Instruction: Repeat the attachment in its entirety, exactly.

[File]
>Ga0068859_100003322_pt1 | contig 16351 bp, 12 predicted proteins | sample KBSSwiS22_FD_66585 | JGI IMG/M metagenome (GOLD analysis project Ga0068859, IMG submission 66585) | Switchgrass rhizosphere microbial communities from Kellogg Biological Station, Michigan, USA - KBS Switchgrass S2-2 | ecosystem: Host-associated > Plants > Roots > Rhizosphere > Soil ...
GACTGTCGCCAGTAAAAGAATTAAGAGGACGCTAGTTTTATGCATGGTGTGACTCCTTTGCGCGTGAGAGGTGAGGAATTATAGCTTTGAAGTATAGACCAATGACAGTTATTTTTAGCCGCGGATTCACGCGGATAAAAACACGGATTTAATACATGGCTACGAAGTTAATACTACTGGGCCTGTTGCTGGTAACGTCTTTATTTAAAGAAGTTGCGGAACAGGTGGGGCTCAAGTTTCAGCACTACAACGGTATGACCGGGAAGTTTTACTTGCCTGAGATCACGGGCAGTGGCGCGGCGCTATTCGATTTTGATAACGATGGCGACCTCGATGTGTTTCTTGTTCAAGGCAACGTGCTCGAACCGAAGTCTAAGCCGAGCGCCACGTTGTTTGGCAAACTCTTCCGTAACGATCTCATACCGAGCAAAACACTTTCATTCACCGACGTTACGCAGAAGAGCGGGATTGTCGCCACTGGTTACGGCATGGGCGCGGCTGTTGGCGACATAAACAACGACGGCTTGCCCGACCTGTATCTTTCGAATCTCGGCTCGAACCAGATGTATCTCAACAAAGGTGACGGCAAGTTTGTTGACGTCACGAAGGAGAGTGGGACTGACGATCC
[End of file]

>Ga0068859_100003322_pt1 | contig 16351 bp, 12 predicted proteins | sample KBSSwiS22_FD_66585 | JGI IMG/M metagenome (GOLD analysis project Ga0068859, IMG submission 66585) | Switchgrass rhizosphere microbial communities from Kellogg Biological Station, Michigan, USA - KBS Switchgrass S2-2 | ecosystem: Host-associated > Plants > Roots > Rhizosphere > Soil ...
GACTGTCGCCAGTAAAAGAATTAAGAGGACGCTAGTTTTATGCATGGTGTGACTCCTTTGCGCGTGAGAGGTGAGGAATTATAGCTTTGAAGTATAGACCAATGACAGTTATTTTTAGCCGCGGATTCACGCGGATAAAAACACGGATTTAATACATGGCTACGAAGTTAATACTACTGGGCCTGTTGCTGGTAACGTCTTTATTTAAAGAAGTTGCGGAACAGGTGGGGCTCAAGTTTCAGCACTACAACGGTATGACCGGGAAGTTTTACTTGCCTGAGATCACGGGCAGTGGCGCGGCGCTATTCGATTTTGATAACGATGGCGACCTCGATGTGTTTCTTGTTCAAGGCAACGTGCTCGAACCGAAGTCTAAGCCGAGCGCCACGTTGTTTGGCAAACTCTTCCGTAACGATCTCATACCGAGCAAAACACTTTCATTCACCGACGTTACGCAGAAGAGCGGGATTGTCGCCACTGGTTACGGCATGGGCGCGGCTGTTGGCGACATAAACAACGACGGCTTGCCCGACCTGTATCTTTCGAATCTCGGCTCGAACCAGATGTATCTCAACAAAGGTGACGGCAAGTTTGTTGACGTCACGAAGGAGAGTGGGACTGACGATCC